* The skyjacking was personally affecting as it happened while I was waiting, with our young son, to join my husband who was in West Germany with the U.S. Army. Military families are often separated, usually because of the scarcity of housing, when the service member is reassigned. The family waits somewhere — either at the place they’re leaving, or perhaps with family — until living quarters become available or until the service member finds a rental home.
The personal part of this event only comes in because the news increased my nervous anticipation about the journey. Even if you were taking a domestic flight, you never knew if you’d make it to your destination, or wind up in Cuba. Between the time of the Entebbe skyjacking and our flight to West Germany, three more planes were skyjacked, to include a TWA flight leaving from New York, six days before our flight from JFK.
- 25 January 1976: El Al Boeing 707 (missile attack)
- 7 April 1976: Philippine Airlines (PAL),BAC One -Eleven
- 21 May 1976: Philippine Airlines (PAL),BAC One -Eleven
- 23 August 1976: Egypt Air, Boeing 737
- 5 September 1976: KLM flight 366
- 10 September 1976: TWA flight 355
- 6 October 1976: Cubana Airlines flight 45
Although we weren’t hijacked, our journey that September was fraught with tension. TWA’s employees went on strike the night before our scheduled flight and I was on the phone until about one in the morning rescheduling connections. The shuffling of TWA passengers onto other carriers made for crowded and delayed flights and our cat (yes, our cat) and our suitcases missed flight after flight that day, to include the helicopter hop from LaGuardia.
Because of these delays, we missed our flight to Frankfurt and were stranded at JFK. One of the Army liaisons took pity on us and drove us to Ft. Hamilton to stay in the transient facility. He kept our cat overnight. The next morning he drove us back to JFK and we camped out in a hallway, waiting for standby seats to become available.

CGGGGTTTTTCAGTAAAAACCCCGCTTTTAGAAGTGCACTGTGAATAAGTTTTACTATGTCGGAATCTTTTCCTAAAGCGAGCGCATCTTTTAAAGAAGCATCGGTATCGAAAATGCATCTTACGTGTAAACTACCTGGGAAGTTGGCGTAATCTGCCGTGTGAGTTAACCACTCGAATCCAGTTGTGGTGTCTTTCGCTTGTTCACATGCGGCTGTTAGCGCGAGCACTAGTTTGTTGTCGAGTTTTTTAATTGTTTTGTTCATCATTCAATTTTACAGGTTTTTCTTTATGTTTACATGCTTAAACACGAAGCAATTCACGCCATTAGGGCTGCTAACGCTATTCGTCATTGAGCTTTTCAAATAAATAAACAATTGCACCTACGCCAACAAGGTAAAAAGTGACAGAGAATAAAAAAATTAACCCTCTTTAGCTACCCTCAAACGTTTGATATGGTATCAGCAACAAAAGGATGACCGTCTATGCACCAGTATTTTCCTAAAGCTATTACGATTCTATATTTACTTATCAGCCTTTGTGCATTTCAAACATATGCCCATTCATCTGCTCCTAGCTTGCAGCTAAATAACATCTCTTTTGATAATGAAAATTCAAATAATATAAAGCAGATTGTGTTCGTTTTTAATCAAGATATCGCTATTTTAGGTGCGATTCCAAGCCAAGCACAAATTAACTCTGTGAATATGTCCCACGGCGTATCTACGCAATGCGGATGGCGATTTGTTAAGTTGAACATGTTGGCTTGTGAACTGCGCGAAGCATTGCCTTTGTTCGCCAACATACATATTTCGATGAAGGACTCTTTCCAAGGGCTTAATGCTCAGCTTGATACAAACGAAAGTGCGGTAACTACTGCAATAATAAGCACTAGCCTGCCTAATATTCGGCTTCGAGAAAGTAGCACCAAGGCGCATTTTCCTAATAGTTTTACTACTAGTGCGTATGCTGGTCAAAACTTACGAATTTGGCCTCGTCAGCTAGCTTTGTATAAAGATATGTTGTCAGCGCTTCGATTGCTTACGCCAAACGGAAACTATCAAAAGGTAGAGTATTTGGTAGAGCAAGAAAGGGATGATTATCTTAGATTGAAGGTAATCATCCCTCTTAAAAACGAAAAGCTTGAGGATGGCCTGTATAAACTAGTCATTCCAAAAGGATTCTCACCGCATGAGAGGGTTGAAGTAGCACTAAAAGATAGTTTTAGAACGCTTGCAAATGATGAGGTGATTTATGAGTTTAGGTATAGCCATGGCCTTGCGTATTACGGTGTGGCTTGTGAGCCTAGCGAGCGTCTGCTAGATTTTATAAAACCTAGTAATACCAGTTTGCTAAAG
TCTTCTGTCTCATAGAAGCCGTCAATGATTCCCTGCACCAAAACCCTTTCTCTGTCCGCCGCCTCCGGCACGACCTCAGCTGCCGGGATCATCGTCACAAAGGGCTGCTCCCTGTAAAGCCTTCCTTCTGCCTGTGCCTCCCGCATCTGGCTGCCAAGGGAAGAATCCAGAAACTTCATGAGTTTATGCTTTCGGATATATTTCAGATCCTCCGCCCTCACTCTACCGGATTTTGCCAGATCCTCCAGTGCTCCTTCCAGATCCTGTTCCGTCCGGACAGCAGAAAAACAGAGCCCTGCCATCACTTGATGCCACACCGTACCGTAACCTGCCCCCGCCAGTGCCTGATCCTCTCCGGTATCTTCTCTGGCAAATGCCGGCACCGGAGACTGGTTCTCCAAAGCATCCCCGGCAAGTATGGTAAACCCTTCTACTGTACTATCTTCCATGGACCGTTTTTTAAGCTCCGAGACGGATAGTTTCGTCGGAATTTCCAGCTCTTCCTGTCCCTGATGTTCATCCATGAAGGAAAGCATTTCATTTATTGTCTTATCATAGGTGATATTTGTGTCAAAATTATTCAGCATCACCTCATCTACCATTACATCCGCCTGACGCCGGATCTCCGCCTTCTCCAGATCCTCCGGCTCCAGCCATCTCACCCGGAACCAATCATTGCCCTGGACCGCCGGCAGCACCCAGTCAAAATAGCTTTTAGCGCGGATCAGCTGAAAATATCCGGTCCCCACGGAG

Eventually, we arrived safely in Frankfurt, just at the moment my husband returned to work after sitting at the airport with no news of us. I had asked someone, anyone, at Pan Am to notify their desk in Frankfurt, but, yeah, that didn’t happen. After driving two hours to Frankfurt, waiting for six hours, and driving two hours back, my husband had to drive to Frankfurt again. Let’s just say he wasn’t in a good mood when we met.
In my defense, calling West Germany from a civilian pay phone in New York and connecting to a military phone number wasn’t an easy task. The phone systems were almost incompatible — you had to use human operators — and pay phones took only coins. People answering military phones aren’t allowed to accept the charges on collect calls. I wasn’t traveling with sacks of quarters, and large amounts of change weren’t easy to come by.
Our family was lucky in that in our 30 years of military travel no flight we were on was skyjacked or blown up. God rest the souls of the victims of the Lockerbie bombing and Korean Air Lines flight 007. I’m thankful that my worst adventure involved only my mad dashings that day through Chicago’s O’Hare terminal, and our stranding at JFK.